Hydrotherapy or cold water immersion has become common place in the professional sporting environment. Advocates include Paula Radcliff, the England Rugby team & NFL star Prince Kruah, to name but a few. The practice typically involves submerging your body in 12-15℃ water for five to ten minutes. The cold water temporarily constricts blood vessels reducing blood circulation.
It is the rewarming phase where blood circulation speeds increase, improving muscle regeneration. Cold water immersion is thought to aid the removal of waste products from the working muscles such as lactic acid. Other claims include; reduced swelling and tissue breakdown.
Another application of the same methodology is contrast water therapy (switching from hot water to cold water every minute). This is usually done in a shower for convenience. But does controlling the temperature that a muscle recovers at have an effect on its recuperation?
Research in this field is very contradictory. A paper in the International Journal of Sports Medicine studied the effect of cold water immersion, hot water immersion, contrast water therapy and passive recovery.
The experiments were conducted on twelve cyclists who performed five consecutive days of maximal effort training. Measurements of the athletes average power, core body temperature, heart rate and perceived exertion level were recorded during each session. Across the five days athletes in the cold immersion and contrast water therapy groups saw an increase in sprint speed (0.1 – 2.2 %) and trial time (0.0 – 1.7 %) (Vaile et al, 2008).
Considering that the athletes were performing max effort exercise on consecutive days you would expect their performance to tapper off fairly rapidly. So an increase – regardless of the percentage – in speed would suggest that cold water immersion and contrast water therapy are effective mechanisms for reducing muscle soreness.
However a paper in the British Journal of Sports Medicine had results inconsistent with this. It found no benefit to; isometric strength, hop distance, swelling or serum creatine kinase and found that cold water immersion caused an increase in PERCIEVED muscle soreness. It was a randomised & controlled, double blind study, comprising 40 participants. This should have made the results more consistent (Sellwood et al, 2007).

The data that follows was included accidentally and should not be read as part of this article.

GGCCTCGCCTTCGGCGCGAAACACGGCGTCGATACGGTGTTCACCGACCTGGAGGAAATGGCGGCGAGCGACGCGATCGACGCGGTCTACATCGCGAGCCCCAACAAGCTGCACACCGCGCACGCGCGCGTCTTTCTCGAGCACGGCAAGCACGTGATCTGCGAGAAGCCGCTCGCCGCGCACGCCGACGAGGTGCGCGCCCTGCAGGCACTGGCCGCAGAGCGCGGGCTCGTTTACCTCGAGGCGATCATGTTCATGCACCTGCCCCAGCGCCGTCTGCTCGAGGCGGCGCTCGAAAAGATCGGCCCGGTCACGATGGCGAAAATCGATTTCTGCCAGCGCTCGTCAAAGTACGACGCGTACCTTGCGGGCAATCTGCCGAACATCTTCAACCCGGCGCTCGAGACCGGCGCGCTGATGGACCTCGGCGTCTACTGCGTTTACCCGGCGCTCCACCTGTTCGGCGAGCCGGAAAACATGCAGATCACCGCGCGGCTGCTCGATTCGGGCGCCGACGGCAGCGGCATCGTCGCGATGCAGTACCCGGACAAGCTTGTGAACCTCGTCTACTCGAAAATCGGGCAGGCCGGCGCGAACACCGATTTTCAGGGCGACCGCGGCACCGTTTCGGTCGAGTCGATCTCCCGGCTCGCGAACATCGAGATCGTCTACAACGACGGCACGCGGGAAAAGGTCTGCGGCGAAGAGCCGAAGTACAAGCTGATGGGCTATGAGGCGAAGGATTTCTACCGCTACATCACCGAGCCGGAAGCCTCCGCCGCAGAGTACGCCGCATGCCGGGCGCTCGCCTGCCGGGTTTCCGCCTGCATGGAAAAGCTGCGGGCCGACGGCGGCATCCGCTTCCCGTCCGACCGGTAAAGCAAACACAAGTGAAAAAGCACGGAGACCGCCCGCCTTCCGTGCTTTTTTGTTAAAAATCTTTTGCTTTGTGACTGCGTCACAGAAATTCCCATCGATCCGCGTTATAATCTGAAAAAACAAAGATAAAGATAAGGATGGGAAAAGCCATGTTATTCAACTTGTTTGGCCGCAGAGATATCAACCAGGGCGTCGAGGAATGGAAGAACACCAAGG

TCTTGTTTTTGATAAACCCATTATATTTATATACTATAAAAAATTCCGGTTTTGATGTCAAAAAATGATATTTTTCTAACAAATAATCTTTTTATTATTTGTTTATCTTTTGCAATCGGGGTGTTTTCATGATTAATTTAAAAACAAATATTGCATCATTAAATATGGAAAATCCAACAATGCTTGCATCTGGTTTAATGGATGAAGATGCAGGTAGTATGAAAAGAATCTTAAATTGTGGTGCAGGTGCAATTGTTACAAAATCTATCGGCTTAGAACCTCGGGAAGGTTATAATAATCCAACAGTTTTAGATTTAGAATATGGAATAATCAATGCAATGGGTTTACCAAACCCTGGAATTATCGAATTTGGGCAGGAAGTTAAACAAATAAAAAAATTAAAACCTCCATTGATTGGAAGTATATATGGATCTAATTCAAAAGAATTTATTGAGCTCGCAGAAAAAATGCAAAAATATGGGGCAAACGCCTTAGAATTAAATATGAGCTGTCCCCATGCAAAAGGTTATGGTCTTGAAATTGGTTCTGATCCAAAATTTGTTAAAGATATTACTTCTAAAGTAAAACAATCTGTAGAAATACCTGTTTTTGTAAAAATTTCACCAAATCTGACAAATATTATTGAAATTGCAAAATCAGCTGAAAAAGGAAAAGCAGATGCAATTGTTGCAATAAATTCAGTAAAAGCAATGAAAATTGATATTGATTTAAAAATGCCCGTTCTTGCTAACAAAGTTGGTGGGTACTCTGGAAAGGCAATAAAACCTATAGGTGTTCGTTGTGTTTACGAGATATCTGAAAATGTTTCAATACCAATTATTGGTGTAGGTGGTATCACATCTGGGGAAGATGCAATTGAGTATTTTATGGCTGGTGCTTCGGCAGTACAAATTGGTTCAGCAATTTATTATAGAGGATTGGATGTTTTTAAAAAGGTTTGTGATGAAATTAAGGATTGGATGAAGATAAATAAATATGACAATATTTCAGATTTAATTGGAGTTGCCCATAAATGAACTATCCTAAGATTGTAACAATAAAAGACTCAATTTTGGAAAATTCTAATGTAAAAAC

However the immersion periods were only 60 seconds, so it is very possible that the participants body temperature did not drop low enough to cause sufficient blood vessel constriction. Particularly as the conventional submersion time is between 5 & 10 minutes.
Given this contradiction I decided to search for a meta analysis of hydrotherapy. The “Effect of water immersion on recovery from fatigue” published in the European Journal of Human Movement in 2015 found that there was a “positive moderate effect of cold water immersion on the recovery process, but not with contrast immersion”. The study analysed 11 papers published between 1998 & 2013.
More research needs to be done in the field to prove just how effective cold water immersion is, but I am happy enough with these findings to say with confidence that CWI does reduce muscle soreness. I have been using cold water immersion as a recovery technique for a few years now but intermittently and not prioritising it as I perhaps should. Last weekend I changed that at the England Touch Rugby Nationals. I played 6 games in 3 days and ran my legs under cold water immediately after every game. I definitely felt fresher than usual. As such, I am now including cold water immersion into my recovery routine.